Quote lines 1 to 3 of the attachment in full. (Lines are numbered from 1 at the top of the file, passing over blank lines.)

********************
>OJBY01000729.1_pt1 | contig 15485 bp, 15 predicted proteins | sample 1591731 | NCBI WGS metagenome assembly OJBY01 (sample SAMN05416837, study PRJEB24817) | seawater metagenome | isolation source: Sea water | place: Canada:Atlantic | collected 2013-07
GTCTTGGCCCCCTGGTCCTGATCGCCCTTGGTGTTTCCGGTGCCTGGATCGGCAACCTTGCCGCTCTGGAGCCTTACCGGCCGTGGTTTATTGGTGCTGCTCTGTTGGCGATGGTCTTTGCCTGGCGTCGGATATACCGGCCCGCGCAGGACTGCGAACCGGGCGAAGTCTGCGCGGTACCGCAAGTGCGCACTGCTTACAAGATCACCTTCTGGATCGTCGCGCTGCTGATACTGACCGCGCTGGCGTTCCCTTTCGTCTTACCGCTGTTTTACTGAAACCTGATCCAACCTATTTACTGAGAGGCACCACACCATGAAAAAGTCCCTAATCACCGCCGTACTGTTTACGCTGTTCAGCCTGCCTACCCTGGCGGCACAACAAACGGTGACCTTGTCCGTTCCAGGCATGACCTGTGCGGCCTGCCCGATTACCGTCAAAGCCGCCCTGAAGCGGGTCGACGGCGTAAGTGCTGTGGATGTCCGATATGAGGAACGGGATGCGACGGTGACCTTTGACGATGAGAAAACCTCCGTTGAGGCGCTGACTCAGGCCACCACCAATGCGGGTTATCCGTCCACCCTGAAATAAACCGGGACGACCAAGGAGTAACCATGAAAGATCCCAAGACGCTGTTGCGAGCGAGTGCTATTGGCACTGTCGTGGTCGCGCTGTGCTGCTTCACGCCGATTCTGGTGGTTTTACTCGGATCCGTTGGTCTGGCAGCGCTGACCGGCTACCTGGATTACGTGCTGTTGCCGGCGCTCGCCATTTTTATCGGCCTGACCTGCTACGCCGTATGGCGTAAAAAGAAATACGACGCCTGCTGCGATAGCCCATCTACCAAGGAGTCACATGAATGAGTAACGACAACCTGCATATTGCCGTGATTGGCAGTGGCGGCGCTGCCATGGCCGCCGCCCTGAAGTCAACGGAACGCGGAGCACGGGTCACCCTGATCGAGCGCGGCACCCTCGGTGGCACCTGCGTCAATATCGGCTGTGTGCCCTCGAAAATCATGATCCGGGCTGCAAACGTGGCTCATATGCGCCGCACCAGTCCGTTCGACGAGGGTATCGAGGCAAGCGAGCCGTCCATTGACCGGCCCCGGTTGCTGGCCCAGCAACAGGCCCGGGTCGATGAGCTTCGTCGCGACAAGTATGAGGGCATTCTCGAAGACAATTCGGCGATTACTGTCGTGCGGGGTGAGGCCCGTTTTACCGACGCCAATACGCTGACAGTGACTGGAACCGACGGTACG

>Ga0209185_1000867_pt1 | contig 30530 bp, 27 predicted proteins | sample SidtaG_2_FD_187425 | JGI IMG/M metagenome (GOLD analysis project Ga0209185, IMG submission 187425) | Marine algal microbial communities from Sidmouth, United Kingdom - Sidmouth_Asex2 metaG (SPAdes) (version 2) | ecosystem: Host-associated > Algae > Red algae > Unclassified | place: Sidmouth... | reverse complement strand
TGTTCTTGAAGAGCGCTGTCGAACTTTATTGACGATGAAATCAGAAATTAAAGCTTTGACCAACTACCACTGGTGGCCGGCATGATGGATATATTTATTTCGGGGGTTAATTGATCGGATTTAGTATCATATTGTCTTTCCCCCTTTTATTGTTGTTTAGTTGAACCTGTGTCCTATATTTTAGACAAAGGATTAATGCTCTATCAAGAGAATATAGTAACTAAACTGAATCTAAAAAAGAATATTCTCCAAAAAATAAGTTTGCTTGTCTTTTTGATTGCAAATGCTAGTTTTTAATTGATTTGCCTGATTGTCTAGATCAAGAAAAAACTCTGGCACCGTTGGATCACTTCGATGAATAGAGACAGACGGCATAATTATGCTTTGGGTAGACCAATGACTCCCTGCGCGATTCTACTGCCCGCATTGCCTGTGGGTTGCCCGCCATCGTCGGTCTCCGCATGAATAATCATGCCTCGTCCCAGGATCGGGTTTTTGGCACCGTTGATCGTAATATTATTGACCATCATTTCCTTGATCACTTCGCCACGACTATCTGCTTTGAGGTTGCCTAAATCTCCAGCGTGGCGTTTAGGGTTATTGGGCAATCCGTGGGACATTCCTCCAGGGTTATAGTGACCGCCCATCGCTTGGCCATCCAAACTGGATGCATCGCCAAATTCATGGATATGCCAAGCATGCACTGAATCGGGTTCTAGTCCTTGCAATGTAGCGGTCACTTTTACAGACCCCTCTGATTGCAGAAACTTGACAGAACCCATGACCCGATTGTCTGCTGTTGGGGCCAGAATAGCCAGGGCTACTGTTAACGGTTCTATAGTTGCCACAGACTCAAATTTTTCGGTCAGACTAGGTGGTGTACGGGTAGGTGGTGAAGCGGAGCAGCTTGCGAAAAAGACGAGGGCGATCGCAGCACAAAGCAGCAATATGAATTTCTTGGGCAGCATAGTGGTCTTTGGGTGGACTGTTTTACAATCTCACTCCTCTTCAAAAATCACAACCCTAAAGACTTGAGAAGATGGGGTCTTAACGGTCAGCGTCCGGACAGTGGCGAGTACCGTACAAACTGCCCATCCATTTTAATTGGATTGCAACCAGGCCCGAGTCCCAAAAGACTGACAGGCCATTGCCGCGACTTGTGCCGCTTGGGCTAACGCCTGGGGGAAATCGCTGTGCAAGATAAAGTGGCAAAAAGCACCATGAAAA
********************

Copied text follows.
>OJBY01000729.1_pt1 | contig 15485 bp, 15 predicted proteins | sample 1591731 | NCBI WGS metagenome assembly OJBY01 (sample SAMN05416837, study PRJEB24817) | seawater metagenome | isolation source: Sea water | place: Canada:Atlantic | collected 2013-07
GTCTTGGCCCCCTGGTCCTGATCGCCCTTGGTGTTTCCGGTGCCTGGATCGGCAACCTTGCCGCTCTGGAGCCTTACCGGCCGTGGTTTATTGGTGCTGCTCTGTTGGCGATGGTCTTTGCCTGGCGTCGGATATACCGGCCCGCGCAGGACTGCGAACCGGGCGAAGTCTGCGCGGTACCGCAAGTGCGCACTGCTTACAAGATCACCTTCTGGATCGTCGCGCTGCTGATACTGACCGCGCTGGCGTTCCCTTTCGTCTTACCGCTGTTTTACTGAAACCTGATCCAACCTATTTACTGAGAGGCACCACACCATGAAAAAGTCCCTAATCACCGCCGTACTGTTTACGCTGTTCAGCCTGCCTACCCTGGCGGCACAACAAACGGTGACCTTGTCCGTTCCAGGCATGACCTGTGCGGCCTGCCCGATTACCGTCAAAGCCGCCCTGAAGCGGGTCGACGGCGTAAGTGCTGTGGATGTCCGATATGAGGAACGGGATGCGACGGTGACCTTTGACGATGAGAAAACCTCCGTTGAGGCGCTGACTCAGGCCACCACCAATGCGGGTTATCCGTCCACCCTGAAATAAACCGGGACGACCAAGGAGTAACCATGAAAGATCCCAAGACGCTGTTGCGAGCGAGTGCTATTGGCACTGTCGTGGTCGCGCTGTGCTGCTTCACGCCGATTCTGGTGGTTTTACTCGGATCCGTTGGTCTGGCAGCGCTGACCGGCTACCTGGATTACGTGCTGTTGCCGGCGCTCGCCATTTTTATCGGCCTGACCTGCTACGCCGTATGGCGTAAAAAGAAATACGACGCCTGCTGCGATAGCCCATCTACCAAGGAGTCACATGAATGAGTAACGACAACCTGCATATTGCCGTGATTGGCAGTGGCGGCGCTGCCATGGCCGCCGCCCTGAAGTCAACGGAACGCGGAGCACGGGTCACCCTGATCGAGCGCGGCACCCTCGGTGGCACCTGCGTCAATATCGGCTGTGTGCCCTCGAAAATCATGATCCGGGCTGCAAACGTGGCTCATATGCGCCGCACCAGTCCGTTCGACGAGGGTATCGAGGCAAGCGAGCCGTCCATTGACCGGCCCCGGTTGCTGGCCCAGCAACAGGCCCGGGTCGATGAGCTTCGTCGCGACAAGTATGAGGGCATTCTCGAAGACAATTCGGCGATTACTGTCGTGCGGGGTGAGGCCCGTTTTACCGACGCCAATACGCTGACAGTGACTGGAACCGACGGTACG

>Ga0209185_1000867_pt1 | contig 30530 bp, 27 predicted proteins | sample SidtaG_2_FD_187425 | JGI IMG/M metagenome (GOLD analysis project Ga0209185, IMG submission 187425) | Marine algal microbial communities from Sidmouth, United Kingdom - Sidmouth_Asex2 metaG (SPAdes) (version 2) | ecosystem: Host-associated > Algae > Red algae > Unclassified | place: Sidmouth... | reverse complement strand